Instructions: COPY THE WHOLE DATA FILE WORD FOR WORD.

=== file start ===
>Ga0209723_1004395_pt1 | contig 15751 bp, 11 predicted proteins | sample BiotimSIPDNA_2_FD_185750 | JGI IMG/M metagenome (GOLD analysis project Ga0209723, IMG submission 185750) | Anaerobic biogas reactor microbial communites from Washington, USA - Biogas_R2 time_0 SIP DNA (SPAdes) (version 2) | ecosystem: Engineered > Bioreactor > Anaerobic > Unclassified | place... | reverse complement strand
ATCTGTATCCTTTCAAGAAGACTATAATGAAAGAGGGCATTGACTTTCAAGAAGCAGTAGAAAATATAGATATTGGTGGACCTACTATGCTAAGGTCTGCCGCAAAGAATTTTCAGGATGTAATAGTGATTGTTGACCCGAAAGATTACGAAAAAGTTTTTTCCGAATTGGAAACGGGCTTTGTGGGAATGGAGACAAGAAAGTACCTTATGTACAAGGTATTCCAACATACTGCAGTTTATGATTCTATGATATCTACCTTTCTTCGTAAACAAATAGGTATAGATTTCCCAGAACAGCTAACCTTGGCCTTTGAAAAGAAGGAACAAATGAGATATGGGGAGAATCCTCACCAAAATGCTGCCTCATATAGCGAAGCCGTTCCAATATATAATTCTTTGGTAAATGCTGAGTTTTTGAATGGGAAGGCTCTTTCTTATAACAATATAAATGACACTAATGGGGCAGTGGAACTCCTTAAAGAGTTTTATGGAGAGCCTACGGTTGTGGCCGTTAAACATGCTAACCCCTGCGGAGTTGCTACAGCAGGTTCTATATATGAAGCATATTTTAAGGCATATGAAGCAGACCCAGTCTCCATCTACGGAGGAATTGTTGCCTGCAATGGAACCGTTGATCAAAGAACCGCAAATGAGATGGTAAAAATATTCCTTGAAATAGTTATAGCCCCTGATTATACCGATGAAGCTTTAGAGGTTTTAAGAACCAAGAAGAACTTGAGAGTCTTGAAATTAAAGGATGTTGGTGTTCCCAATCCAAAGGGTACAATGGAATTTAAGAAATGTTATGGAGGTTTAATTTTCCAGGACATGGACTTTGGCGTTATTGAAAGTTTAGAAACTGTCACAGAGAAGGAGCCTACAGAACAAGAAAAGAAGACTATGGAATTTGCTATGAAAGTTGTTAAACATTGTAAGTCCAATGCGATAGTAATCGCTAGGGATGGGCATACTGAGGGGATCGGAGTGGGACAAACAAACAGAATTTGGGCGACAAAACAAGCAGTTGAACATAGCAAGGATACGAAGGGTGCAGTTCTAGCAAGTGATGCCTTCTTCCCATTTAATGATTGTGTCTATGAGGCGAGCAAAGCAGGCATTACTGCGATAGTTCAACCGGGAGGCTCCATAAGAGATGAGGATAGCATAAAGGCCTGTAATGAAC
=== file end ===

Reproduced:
>Ga0209723_1004395_pt1 | contig 15751 bp, 11 predicted proteins | sample BiotimSIPDNA_2_FD_185750 | JGI IMG/M metagenome (GOLD analysis project Ga0209723, IMG submission 185750) | Anaerobic biogas reactor microbial communites from Washington, USA - Biogas_R2 time_0 SIP DNA (SPAdes) (version 2) | ecosystem: Engineered > Bioreactor > Anaerobic > Unclassified | place... | reverse complement strand
ATCTGTATCCTTTCAAGAAGACTATAATGAAAGAGGGCATTGACTTTCAAGAAGCAGTAGAAAATATAGATATTGGTGGACCTACTATGCTAAGGTCTGCCGCAAAGAATTTTCAGGATGTAATAGTGATTGTTGACCCGAAAGATTACGAAAAAGTTTTTTCCGAATTGGAAACGGGCTTTGTGGGAATGGAGACAAGAAAGTACCTTATGTACAAGGTATTCCAACATACTGCAGTTTATGATTCTATGATATCTACCTTTCTTCGTAAACAAATAGGTATAGATTTCCCAGAACAGCTAACCTTGGCCTTTGAAAAGAAGGAACAAATGAGATATGGGGAGAATCCTCACCAAAATGCTGCCTCATATAGCGAAGCCGTTCCAATATATAATTCTTTGGTAAATGCTGAGTTTTTGAATGGGAAGGCTCTTTCTTATAACAATATAAATGACACTAATGGGGCAGTGGAACTCCTTAAAGAGTTTTATGGAGAGCCTACGGTTGTGGCCGTTAAACATGCTAACCCCTGCGGAGTTGCTACAGCAGGTTCTATATATGAAGCATATTTTAAGGCATATGAAGCAGACCCAGTCTCCATCTACGGAGGAATTGTTGCCTGCAATGGAACCGTTGATCAAAGAACCGCAAATGAGATGGTAAAAATATTCCTTGAAATAGTTATAGCCCCTGATTATACCGATGAAGCTTTAGAGGTTTTAAGAACCAAGAAGAACTTGAGAGTCTTGAAATTAAAGGATGTTGGTGTTCCCAATCCAAAGGGTACAATGGAATTTAAGAAATGTTATGGAGGTTTAATTTTCCAGGACATGGACTTTGGCGTTATTGAAAGTTTAGAAACTGTCACAGAGAAGGAGCCTACAGAACAAGAAAAGAAGACTATGGAATTTGCTATGAAAGTTGTTAAACATTGTAAGTCCAATGCGATAGTAATCGCTAGGGATGGGCATACTGAGGGGATCGGAGTGGGACAAACAAACAGAATTTGGGCGACAAAACAAGCAGTTGAACATAGCAAGGATACGAAGGGTGCAGTTCTAGCAAGTGATGCCTTCTTCCCATTTAATGATTGTGTCTATGAGGCGAGCAAAGCAGGCATTACTGCGATAGTTCAACCGGGAGGCTCCATAAGAGATGAGGATAGCATAAAGGCCTGTAATGAAC